COMMUTERS will be faced with two days of near-shutdown on Scotland’s railways if next week’s strikes go ahead, The Scotsman has learned.
Only very limited ScotRail services are likely to run on bank holiday Monday, and Tuesday, with all trains cancelled on some lines.
The new ScotRail-Network Rail alliance is expected to announce an emergency timetable today to give passengers as much notice as possible of the threatened disruption.
Members of the Rail, Maritime and Transport union (RMT) and Transport Salaried Staffs Association (TSSA) at Network Rail are due to walk out for 24 hours from 5pm on Monday.
However, services will also have to be cut back for the whole of Monday because the unions will impose an overtime ban which will reduce the number of key staff working.
This could mean no trains running in the northern half of Scotland because lines there have numerous signal boxes.
Network Rail could operate more services around Edinburgh and Glasgow because signalling in the Central Belt is largely handled by two large control centres which could more easily be covered by managers.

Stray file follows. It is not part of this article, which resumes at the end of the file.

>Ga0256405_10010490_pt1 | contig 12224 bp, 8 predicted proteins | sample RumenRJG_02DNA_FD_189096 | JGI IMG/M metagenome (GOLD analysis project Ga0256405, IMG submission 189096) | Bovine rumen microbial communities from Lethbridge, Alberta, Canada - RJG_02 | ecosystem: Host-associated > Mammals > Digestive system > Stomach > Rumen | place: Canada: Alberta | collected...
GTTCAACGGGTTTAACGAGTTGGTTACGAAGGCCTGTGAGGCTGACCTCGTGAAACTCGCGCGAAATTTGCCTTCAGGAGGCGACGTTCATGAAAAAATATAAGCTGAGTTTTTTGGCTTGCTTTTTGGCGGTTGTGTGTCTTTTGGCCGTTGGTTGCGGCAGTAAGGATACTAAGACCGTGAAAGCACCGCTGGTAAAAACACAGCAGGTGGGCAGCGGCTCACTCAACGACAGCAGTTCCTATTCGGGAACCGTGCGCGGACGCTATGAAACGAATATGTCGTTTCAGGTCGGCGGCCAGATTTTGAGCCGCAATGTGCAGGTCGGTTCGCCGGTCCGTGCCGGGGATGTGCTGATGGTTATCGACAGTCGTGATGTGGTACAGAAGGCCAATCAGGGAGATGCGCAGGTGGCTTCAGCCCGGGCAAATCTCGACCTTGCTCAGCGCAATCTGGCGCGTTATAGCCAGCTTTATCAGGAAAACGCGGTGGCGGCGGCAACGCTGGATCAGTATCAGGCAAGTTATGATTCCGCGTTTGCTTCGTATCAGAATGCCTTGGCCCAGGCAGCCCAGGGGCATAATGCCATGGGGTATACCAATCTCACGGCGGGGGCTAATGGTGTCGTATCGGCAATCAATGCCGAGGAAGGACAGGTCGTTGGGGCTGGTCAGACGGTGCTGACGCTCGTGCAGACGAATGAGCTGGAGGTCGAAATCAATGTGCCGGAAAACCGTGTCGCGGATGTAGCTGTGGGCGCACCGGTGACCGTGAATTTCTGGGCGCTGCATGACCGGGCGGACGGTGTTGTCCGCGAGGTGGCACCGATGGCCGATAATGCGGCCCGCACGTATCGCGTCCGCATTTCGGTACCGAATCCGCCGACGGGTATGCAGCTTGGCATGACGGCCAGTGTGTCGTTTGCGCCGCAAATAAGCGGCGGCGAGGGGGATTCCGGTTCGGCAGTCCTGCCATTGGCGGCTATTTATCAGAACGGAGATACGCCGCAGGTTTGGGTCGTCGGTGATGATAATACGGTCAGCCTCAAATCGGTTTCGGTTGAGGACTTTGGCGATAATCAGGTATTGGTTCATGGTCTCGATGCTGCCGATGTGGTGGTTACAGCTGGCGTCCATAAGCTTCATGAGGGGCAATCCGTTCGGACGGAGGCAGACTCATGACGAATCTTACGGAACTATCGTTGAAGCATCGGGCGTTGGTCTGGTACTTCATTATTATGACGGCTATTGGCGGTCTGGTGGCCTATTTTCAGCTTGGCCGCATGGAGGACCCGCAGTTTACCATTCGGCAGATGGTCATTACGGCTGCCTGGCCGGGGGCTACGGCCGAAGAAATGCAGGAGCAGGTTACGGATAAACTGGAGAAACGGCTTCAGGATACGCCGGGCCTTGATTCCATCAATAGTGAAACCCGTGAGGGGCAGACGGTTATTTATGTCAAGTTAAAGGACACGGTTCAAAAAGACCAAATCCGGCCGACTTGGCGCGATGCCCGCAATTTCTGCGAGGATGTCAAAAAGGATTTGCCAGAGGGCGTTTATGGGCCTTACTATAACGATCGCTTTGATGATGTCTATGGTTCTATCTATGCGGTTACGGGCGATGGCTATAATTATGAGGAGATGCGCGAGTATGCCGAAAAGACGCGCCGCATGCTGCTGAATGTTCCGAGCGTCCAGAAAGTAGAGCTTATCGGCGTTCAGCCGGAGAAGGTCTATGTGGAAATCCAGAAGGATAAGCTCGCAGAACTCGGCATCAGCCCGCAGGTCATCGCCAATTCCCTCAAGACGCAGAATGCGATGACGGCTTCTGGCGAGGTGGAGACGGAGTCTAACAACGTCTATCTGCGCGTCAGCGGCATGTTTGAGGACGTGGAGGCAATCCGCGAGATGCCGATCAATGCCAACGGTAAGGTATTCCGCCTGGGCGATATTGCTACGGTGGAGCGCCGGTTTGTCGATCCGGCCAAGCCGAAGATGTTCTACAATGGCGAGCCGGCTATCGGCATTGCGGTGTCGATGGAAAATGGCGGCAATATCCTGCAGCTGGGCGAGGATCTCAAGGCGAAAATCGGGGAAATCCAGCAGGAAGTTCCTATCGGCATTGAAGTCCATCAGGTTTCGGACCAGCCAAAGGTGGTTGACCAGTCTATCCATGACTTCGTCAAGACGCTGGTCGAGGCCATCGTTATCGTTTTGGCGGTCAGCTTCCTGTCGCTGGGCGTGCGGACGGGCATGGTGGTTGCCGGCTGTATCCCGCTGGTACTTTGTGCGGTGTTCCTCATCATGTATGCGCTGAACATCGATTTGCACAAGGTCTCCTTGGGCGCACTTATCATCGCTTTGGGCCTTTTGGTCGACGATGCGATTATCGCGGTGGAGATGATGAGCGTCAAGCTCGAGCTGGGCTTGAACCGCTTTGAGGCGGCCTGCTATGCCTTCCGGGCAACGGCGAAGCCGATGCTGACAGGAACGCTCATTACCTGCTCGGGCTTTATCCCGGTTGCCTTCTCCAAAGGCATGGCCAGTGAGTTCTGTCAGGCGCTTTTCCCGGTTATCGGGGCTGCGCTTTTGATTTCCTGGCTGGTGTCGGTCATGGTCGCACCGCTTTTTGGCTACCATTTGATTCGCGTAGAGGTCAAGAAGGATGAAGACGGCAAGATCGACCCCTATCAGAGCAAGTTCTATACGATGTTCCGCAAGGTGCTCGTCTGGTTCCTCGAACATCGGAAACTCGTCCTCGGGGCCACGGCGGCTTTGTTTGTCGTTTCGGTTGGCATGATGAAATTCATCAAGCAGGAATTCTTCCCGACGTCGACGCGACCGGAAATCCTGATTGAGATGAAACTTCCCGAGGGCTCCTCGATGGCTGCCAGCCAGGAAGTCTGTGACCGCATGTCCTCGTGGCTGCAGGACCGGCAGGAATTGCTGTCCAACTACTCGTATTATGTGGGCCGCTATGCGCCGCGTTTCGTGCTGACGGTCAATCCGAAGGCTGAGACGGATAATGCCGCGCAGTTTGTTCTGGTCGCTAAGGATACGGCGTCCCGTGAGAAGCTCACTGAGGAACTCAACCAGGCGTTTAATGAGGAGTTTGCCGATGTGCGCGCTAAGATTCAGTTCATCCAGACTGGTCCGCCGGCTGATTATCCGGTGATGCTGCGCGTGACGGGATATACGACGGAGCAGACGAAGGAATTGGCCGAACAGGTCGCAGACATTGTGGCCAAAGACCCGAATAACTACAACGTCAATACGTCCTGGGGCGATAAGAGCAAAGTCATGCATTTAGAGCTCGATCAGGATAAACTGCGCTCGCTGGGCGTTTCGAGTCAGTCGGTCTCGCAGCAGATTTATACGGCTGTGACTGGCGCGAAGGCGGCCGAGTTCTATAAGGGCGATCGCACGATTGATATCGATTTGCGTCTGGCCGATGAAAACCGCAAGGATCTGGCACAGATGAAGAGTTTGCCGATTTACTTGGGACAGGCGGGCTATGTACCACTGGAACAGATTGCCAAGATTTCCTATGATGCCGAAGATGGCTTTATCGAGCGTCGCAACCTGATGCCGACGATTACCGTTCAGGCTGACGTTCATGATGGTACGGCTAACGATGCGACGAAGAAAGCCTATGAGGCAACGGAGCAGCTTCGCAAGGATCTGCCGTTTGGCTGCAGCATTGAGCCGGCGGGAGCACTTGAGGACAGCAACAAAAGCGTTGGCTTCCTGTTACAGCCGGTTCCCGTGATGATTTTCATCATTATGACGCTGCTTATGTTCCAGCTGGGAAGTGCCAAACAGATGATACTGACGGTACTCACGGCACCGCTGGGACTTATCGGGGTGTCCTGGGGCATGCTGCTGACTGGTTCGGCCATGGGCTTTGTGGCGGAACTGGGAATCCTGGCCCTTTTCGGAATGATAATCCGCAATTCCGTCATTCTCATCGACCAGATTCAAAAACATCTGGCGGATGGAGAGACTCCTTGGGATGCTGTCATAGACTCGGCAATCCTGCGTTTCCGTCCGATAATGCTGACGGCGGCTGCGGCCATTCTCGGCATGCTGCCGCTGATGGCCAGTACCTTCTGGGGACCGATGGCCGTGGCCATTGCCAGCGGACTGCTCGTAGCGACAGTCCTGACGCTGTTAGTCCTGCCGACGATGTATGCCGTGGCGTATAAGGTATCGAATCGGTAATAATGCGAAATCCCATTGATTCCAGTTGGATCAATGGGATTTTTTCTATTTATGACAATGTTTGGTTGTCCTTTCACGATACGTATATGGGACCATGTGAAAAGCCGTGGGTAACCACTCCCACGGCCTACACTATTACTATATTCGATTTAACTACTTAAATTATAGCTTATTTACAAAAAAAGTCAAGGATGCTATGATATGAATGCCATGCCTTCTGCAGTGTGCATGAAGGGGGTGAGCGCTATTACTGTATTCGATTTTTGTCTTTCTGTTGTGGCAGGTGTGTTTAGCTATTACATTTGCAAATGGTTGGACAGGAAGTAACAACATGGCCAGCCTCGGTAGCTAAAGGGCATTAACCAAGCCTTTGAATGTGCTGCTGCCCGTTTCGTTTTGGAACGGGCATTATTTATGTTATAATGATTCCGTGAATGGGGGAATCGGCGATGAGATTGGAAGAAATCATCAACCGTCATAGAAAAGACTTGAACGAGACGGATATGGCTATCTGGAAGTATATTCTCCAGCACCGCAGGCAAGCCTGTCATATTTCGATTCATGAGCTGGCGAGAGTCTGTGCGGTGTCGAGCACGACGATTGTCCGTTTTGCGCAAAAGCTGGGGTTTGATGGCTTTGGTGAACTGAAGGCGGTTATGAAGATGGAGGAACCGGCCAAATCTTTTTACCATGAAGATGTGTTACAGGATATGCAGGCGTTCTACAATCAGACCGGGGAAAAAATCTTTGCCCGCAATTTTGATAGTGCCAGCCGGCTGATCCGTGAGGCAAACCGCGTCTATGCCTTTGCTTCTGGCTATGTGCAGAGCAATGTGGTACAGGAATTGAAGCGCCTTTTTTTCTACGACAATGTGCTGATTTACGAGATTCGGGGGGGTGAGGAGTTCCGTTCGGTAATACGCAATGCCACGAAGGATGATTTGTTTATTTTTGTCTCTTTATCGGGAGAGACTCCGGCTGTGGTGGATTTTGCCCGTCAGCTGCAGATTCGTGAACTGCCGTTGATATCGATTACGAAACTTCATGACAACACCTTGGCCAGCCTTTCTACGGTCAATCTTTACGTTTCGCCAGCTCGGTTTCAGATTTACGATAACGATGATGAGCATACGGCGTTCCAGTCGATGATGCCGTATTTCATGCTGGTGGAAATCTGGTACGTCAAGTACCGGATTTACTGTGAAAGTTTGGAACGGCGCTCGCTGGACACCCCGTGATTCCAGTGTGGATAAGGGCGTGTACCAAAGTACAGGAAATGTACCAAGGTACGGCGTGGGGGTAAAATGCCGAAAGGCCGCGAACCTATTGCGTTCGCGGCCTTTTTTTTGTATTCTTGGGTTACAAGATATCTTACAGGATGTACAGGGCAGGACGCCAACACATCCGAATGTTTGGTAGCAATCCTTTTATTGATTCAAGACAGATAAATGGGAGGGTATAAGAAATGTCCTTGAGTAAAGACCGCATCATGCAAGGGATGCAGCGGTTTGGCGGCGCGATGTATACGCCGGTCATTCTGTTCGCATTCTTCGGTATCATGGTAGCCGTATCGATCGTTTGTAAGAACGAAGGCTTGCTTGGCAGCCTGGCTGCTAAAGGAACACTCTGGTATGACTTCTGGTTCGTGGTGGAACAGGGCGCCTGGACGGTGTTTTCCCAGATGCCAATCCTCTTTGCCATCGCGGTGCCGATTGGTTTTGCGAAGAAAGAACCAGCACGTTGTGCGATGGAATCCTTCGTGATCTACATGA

A total of 25,000 Network Rail staff are affected, with the RMT representing signallers and track workers – crucial to trains running – and the TSSA representing office staff.
The strike would be the first Britain-wide rail stoppage for 20 years, since a dispute between train drivers’ union Aslef and British Rail in 1995.
A second day of talks between the two sides in the current row was held yesterday at the conciliation service Acas.
Meanwhile, Network Rail has threatened legal action to prevent TSSA members taking part in the action because of “defects” in its ballot.
The union voted by a slim majority for walkouts, compared to the decisive vote by the RMT.
A Network Rail spokesman said: “We have asked the TSSA to withdraw notice of their industrial action as we believe there are numerous defects in their ballot information.
“Network Rail has a responsibility to passengers, freight users and to the country as a whole to do everything we can to avert a strike.
“Talks with the unions continue and we hope to reach a settlement, but we must explore all avenues at our disposal and that includes legal ones.”
TSSA general secretary Manuel Cortes said: “We are frankly puzzled as to why Network Rail are taking this legal route whilst talks continue today at Acas to solve this dispute and avert next week’s strike action.
“They seem more determined to impress [UK Transport Secretary] Patrick McLoughlin and the Tories than making a serious attempt to resolve this pay row and ensure that the trains run on time over the bank holiday.
“We want to settle this around the negotiating table, not in the High Court.”